There has been a lot of investor interest in dividend-producing investments for some time now, and I still get questions on it. I believe it’s partially from the DIY investor revolution. There is more analyst research available, and more investor comfort with recognizable names, which are common traits of large dividend producers. In addition there was a lot of yield-chasing as investors lost favor with low-interest fixed income investments and set about to seek greener pastures. And finally I think (hope?) it’s a bit of an awakening, as people become more interested in finance, start talking more, and start asking questions.
But choosing a strategy that focuses towards dividend-paying companies is not as straight forward a decision as it may appear. First we need to look into what dividends are, and why a company would be a dividend-payor.
A dividend in its most basic form is excess corporate income that the company doesn’t want to pay tax on. When you have a large corporation and they have excess income, it often doesn’t make sense for them to just sit on this income and get bigger. Especially, and this is key, if they don’t think they can use it to grow. So, rather than paying tax on their income and then not putting it to any effective use, they kick a dividend out to shareholders. The taxation is actually a bit more complex than that, but the point is that most often corporations pay dividends to investors if they don’t think they can use the money more effectively.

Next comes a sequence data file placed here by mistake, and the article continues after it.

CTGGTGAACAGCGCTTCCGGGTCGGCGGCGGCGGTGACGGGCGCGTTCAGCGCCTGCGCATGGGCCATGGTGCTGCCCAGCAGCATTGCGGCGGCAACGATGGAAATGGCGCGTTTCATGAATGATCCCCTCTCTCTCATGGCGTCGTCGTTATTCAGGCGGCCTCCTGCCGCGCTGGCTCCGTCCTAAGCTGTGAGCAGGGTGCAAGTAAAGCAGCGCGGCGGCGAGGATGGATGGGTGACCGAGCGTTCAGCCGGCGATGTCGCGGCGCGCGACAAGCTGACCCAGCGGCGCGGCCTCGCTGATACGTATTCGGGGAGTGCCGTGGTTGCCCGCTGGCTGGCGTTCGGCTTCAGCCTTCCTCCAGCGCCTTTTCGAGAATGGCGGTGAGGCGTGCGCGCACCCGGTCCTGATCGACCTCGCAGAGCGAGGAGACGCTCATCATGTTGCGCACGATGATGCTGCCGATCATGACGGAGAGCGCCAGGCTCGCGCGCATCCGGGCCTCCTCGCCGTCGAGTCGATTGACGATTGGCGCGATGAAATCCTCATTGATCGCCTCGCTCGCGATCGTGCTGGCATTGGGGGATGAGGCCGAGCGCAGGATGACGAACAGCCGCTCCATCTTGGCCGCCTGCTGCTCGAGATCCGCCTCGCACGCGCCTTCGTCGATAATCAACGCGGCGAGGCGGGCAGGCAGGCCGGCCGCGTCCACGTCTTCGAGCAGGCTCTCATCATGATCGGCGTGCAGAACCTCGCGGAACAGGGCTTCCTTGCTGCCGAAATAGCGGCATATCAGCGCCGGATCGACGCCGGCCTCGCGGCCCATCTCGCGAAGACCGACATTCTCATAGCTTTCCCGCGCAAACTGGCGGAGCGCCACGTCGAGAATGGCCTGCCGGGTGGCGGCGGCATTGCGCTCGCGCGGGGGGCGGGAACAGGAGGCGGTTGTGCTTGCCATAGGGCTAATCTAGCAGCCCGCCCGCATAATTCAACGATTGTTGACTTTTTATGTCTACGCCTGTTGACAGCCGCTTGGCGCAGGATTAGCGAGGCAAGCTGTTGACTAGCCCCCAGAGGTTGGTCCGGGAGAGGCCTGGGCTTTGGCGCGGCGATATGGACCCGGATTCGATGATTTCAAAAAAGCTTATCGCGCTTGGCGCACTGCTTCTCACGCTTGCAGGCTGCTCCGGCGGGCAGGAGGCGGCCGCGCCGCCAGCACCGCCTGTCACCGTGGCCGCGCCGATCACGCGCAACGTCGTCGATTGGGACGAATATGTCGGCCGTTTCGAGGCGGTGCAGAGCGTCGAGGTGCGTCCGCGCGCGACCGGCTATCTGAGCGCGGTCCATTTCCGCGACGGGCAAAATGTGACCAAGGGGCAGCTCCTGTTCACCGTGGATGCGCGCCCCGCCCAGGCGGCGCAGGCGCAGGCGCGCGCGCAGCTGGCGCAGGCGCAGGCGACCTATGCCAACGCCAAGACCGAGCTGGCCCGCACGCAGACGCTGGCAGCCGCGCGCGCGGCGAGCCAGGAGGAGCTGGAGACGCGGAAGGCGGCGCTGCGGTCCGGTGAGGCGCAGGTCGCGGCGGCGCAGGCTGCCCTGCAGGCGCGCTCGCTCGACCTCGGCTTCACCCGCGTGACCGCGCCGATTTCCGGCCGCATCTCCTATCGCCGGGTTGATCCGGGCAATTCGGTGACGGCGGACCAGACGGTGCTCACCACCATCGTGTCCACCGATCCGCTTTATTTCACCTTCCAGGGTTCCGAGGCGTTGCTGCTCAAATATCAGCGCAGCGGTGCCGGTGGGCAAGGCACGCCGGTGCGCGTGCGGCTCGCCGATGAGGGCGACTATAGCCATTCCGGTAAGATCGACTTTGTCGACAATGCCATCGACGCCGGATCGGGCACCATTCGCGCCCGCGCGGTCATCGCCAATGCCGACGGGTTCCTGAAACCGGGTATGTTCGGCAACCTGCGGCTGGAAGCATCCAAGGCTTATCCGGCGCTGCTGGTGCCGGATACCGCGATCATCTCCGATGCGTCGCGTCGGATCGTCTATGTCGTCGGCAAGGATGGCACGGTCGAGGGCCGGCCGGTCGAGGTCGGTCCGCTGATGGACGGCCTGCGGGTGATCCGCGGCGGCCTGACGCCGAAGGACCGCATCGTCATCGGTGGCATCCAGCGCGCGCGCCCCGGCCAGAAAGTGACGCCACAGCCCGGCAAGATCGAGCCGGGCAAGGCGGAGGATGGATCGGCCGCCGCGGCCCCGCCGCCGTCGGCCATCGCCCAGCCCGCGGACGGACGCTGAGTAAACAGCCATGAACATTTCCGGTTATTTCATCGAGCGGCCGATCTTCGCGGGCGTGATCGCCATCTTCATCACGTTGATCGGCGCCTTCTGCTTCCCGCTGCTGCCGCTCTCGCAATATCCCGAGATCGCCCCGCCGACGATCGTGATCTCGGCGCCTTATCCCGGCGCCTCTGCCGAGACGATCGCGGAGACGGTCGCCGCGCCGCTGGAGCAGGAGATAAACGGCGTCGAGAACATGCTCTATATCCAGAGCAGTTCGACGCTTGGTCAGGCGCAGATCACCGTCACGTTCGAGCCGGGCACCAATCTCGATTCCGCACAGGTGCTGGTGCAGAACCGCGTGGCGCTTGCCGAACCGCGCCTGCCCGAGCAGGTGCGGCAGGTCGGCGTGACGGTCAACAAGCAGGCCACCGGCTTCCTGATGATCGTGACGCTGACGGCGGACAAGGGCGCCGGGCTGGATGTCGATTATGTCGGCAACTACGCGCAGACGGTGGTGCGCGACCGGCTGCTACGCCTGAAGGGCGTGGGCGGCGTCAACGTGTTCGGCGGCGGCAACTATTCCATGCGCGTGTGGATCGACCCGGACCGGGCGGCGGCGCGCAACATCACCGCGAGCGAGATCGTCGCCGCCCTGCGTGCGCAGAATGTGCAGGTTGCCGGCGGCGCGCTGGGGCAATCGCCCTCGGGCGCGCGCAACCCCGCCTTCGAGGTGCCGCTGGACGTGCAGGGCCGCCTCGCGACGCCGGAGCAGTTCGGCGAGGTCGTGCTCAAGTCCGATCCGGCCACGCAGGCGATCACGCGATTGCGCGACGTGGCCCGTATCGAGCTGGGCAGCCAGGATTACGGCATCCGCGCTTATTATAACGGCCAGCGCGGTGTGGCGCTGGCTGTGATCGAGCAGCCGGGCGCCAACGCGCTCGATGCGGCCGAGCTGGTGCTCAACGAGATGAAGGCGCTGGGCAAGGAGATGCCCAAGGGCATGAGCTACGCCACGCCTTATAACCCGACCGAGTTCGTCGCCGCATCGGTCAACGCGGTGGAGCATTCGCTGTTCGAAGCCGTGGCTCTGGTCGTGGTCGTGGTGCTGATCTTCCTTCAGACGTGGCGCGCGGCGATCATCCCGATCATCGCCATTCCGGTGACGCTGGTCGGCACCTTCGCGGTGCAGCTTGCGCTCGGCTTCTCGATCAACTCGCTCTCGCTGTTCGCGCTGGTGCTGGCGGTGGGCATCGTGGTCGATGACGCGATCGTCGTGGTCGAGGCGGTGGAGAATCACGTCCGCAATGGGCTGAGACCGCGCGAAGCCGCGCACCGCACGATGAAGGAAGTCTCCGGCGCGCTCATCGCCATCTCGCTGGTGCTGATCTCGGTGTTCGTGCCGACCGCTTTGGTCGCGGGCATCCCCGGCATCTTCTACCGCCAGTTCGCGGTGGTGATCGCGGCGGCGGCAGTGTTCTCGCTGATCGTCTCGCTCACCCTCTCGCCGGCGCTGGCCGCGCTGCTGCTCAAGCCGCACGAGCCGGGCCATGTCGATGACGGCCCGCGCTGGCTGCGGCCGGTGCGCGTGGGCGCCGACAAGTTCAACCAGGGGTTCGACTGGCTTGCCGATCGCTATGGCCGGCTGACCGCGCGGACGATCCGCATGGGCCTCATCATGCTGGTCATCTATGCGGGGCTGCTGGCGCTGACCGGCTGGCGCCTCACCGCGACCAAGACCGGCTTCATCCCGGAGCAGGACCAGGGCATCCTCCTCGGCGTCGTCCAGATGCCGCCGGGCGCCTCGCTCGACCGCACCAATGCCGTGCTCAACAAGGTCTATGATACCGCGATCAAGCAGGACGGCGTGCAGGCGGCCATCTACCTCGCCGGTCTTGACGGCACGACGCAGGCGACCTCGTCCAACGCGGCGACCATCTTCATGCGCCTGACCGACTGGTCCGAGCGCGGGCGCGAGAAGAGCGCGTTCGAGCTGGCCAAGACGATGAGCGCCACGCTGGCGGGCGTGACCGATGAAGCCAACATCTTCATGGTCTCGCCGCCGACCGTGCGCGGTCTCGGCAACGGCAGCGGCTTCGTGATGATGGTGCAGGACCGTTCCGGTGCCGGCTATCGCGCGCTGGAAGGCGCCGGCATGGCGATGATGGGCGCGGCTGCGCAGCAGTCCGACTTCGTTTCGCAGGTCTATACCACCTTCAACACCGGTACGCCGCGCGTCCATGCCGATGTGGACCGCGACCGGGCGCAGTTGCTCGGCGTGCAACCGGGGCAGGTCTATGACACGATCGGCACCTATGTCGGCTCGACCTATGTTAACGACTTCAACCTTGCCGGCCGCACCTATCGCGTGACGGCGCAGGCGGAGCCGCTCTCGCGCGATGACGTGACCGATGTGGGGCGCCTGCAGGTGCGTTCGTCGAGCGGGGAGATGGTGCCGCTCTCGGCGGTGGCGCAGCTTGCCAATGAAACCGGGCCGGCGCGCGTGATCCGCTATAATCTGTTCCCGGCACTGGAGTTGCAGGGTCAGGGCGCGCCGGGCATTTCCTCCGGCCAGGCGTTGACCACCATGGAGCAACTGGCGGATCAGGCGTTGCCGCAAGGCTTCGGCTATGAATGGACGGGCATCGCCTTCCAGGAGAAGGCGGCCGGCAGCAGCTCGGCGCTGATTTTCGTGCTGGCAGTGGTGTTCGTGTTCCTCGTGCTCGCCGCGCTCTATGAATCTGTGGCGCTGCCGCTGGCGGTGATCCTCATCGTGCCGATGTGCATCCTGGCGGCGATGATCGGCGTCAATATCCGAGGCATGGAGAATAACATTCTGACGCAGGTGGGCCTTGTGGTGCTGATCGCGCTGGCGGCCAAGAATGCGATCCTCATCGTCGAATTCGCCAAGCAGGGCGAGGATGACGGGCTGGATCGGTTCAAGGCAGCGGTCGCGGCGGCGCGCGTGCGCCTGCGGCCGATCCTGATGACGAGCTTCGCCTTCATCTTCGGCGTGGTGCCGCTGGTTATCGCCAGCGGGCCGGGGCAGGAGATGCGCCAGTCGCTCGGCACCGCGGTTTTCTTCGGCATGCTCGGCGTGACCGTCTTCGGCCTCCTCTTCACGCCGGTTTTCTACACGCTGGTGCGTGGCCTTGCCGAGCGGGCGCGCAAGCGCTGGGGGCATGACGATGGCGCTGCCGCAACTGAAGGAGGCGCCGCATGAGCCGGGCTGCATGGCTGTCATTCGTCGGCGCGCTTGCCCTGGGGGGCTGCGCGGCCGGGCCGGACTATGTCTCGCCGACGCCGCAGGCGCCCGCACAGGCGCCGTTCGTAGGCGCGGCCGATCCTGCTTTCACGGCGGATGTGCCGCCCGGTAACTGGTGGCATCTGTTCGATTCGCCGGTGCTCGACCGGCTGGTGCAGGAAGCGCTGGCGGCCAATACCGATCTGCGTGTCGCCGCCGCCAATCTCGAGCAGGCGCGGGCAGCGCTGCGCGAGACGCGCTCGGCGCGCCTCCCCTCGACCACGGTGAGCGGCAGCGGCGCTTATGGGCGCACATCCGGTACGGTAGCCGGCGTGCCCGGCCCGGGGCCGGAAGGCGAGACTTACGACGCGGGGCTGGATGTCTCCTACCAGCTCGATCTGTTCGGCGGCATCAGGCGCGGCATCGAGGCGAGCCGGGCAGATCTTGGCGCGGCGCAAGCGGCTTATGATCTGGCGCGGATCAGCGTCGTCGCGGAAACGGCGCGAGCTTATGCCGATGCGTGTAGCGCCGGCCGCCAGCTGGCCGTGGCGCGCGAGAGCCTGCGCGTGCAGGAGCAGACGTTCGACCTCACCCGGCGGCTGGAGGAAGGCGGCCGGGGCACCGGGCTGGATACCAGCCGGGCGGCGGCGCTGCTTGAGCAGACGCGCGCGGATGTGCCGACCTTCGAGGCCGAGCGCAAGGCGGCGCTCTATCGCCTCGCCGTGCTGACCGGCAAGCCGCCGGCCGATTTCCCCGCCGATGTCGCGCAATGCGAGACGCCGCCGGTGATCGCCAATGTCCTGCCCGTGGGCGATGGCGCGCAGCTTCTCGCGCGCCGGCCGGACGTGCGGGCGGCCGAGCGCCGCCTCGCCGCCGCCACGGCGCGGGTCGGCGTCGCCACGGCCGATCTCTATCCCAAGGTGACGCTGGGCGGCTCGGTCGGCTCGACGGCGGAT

Dividends are based on income, so they can fluctuate with income (note that many companies have been known to borrow money just so that they can continue paying dividends. It’s actually frightening how common this is). In 2008 we had a severe recession, and many companies ended up slashing or eliminating their dividends. Now we’re back into it again, and as revenue slows, something’s got to give. Encana is a recent news example, cutting their dividend by 79 per cent.
I really don’t have anything against dividend funds as a category, but I don’t think focusing on that category alone forms the premise for a sound investment strategy.
The folly is that dividends are not guaranteed. They are one way for a company to deal with their excess income. Another way is for the company to grow and expand. From a corporate point of view growth is preferred, which is why most companies don’t start issuing dividends until they’re saturated in their market space. Growth is preferred from an investor taxation point of view as well, because capital gains are deferred until disposition, and dividends are taxed on an accrual basis.
The stability in dividend-payors is a result of this market saturation, however that’s also what limits their growth. While smaller companies can be hit quite hard during recessions, they also outperform large-cap dividend payers 84% of the time (looking at 10 year rolling periods). When we look at 20 year rolling periods, small cap investments have always outperformed large-cap dividend payors. If your goal is stability with some growth, then dividend payors may add value to your overall strategy. If your goal is income OR growth, then dividend payors will not be ideal.